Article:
Louisiana Budget Project: Sales tax will have big impact on consumers

Louisiana Budget Project: Sales tax will have big impact on consumers

BATON ROUGE, LA (WAFB) - Tomorrow, your taxes are going up.

A one-cent sales tax increase goes into effect.

"Louisianans are going to be paying the highest combined sales tax in the country," said Jan Moller, the director for the Louisiana Budget Project. "That's
when you combine the state sales tax with what we pay at the local level. That's not a list where you want to be number one in the country on."

Moller says the increase will have a big impact on the Baton Rouge economy.

He says the average consumer will be impacted the most.

"This is gonna be a penny here and a penny there. But it's all going to add up over the years. So the average consumer is going to pay probably a couple hundred dollars more over the course of a year, to make up for this sales tax."

But it's not just the sales tax increase. Other changes will drive up the tax on the cost of a pack of cigarettes to $1.08. Meanwhile, the tax on liquor goes up to $0.80 per liter. And the increase on different kinds of wine will go up to between $0.35 and $0.55 per liter.

But it goes beyond just cigarettes and alcohol.

Even non-profits, like Theatre Baton Rouge, are going to have to start charging a sales tax.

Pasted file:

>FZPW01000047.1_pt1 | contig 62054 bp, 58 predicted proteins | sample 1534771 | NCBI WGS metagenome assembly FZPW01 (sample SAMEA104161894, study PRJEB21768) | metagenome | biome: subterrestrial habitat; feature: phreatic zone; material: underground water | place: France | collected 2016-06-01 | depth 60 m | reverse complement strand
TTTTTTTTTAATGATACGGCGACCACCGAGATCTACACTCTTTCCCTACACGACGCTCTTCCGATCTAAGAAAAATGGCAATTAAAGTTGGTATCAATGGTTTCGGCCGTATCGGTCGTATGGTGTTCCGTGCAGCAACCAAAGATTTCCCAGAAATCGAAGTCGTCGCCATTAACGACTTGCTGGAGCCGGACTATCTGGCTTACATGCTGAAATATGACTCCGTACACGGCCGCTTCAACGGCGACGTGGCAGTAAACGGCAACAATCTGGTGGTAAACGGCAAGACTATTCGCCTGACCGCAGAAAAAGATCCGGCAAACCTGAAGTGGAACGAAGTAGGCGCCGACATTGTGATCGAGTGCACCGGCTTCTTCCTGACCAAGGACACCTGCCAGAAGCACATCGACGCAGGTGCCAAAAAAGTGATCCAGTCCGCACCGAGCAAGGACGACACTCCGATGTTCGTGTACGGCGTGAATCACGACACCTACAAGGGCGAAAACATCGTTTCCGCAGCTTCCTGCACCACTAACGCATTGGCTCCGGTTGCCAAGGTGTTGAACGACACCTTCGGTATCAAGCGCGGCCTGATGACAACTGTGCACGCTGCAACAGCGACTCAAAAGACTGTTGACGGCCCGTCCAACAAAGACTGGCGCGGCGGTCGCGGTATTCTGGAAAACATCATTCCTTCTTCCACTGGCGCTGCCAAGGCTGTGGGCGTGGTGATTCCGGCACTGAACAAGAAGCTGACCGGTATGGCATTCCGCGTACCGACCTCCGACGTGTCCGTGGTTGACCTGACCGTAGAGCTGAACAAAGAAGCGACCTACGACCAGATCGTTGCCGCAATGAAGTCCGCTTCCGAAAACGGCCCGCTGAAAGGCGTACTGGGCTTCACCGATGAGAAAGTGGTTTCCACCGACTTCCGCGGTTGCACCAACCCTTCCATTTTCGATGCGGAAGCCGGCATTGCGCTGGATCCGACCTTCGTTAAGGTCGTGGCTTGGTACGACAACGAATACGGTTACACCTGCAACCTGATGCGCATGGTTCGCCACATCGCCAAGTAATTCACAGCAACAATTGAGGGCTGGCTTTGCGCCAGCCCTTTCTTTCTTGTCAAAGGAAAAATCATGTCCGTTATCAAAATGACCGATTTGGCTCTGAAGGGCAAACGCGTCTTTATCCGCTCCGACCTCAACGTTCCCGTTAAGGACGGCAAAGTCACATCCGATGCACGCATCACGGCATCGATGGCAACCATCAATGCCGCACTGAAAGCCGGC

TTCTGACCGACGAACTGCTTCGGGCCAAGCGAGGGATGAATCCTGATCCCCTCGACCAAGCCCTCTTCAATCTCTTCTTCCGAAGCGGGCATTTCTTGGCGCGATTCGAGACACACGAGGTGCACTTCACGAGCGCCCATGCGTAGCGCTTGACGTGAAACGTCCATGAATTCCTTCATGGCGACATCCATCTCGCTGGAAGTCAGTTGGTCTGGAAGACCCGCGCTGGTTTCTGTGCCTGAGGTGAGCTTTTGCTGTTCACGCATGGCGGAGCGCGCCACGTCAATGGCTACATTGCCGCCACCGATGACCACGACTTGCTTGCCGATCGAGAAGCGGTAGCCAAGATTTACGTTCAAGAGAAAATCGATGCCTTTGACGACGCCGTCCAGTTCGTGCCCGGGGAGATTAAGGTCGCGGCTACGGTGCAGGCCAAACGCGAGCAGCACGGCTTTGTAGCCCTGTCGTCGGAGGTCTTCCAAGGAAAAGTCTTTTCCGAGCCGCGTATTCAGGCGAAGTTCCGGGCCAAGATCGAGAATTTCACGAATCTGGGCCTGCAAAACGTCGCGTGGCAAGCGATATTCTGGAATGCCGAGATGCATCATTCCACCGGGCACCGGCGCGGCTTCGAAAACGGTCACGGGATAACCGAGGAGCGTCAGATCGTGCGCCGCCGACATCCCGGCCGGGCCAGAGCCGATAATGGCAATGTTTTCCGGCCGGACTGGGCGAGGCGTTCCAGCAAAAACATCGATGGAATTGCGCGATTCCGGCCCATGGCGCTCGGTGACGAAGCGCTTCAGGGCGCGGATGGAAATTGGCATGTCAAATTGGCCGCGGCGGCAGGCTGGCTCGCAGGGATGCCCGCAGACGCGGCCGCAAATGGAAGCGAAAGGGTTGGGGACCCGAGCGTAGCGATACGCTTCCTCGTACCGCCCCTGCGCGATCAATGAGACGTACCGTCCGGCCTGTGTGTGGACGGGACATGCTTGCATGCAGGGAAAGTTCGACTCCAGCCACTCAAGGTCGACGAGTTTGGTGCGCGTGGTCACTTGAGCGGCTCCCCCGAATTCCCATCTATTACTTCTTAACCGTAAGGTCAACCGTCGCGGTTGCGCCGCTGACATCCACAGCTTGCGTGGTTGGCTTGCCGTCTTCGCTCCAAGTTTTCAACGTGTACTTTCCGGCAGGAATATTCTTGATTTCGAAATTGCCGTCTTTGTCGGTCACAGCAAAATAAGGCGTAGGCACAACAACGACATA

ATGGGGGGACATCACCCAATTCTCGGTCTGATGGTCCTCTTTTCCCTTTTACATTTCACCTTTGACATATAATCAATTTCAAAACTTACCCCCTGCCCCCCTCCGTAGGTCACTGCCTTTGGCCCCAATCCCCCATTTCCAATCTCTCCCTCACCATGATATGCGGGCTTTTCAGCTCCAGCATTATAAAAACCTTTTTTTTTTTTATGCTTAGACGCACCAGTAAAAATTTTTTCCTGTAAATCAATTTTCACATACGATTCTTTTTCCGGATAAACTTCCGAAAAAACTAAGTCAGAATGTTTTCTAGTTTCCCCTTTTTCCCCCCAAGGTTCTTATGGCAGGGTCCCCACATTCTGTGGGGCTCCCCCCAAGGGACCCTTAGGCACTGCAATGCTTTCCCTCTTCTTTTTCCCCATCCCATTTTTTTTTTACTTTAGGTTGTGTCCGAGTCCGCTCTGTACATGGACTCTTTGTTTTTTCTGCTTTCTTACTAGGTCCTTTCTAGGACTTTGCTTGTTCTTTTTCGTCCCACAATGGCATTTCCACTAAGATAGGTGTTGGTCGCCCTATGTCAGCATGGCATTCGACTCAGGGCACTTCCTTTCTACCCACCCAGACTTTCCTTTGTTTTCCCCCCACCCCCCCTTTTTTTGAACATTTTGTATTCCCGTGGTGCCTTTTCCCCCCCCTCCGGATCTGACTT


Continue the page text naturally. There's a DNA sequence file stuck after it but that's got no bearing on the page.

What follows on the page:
In its 70-year existence, the theatre has never had to pay a sales tax until now.

Tomorrow tickets for musicals will go up from 29-dollars to 30-dollars and sixty cents.

Managing Director Jenny Ballard said there is some concern that sales will go down.

"I think that non-profits all over Louisiana are worried about that right now. I think that any time there's a change, there's a chance for negative change. But we are choosing to be as positive as we can about the situation."

The sales tax increase is said to be a temporary tax that, as of now, expires on June 30th, 2018. But Moller hopes the legislature revisits the issue and makes changes.

"I think the Governor and members of the legislature are committed to coming back next year and working out something permanent and we won't be lurching from crisis to crisis with our state budget."

Moller says small businesses won't be impacted as much as consumers but they will have to pay a little more for manufacturing.

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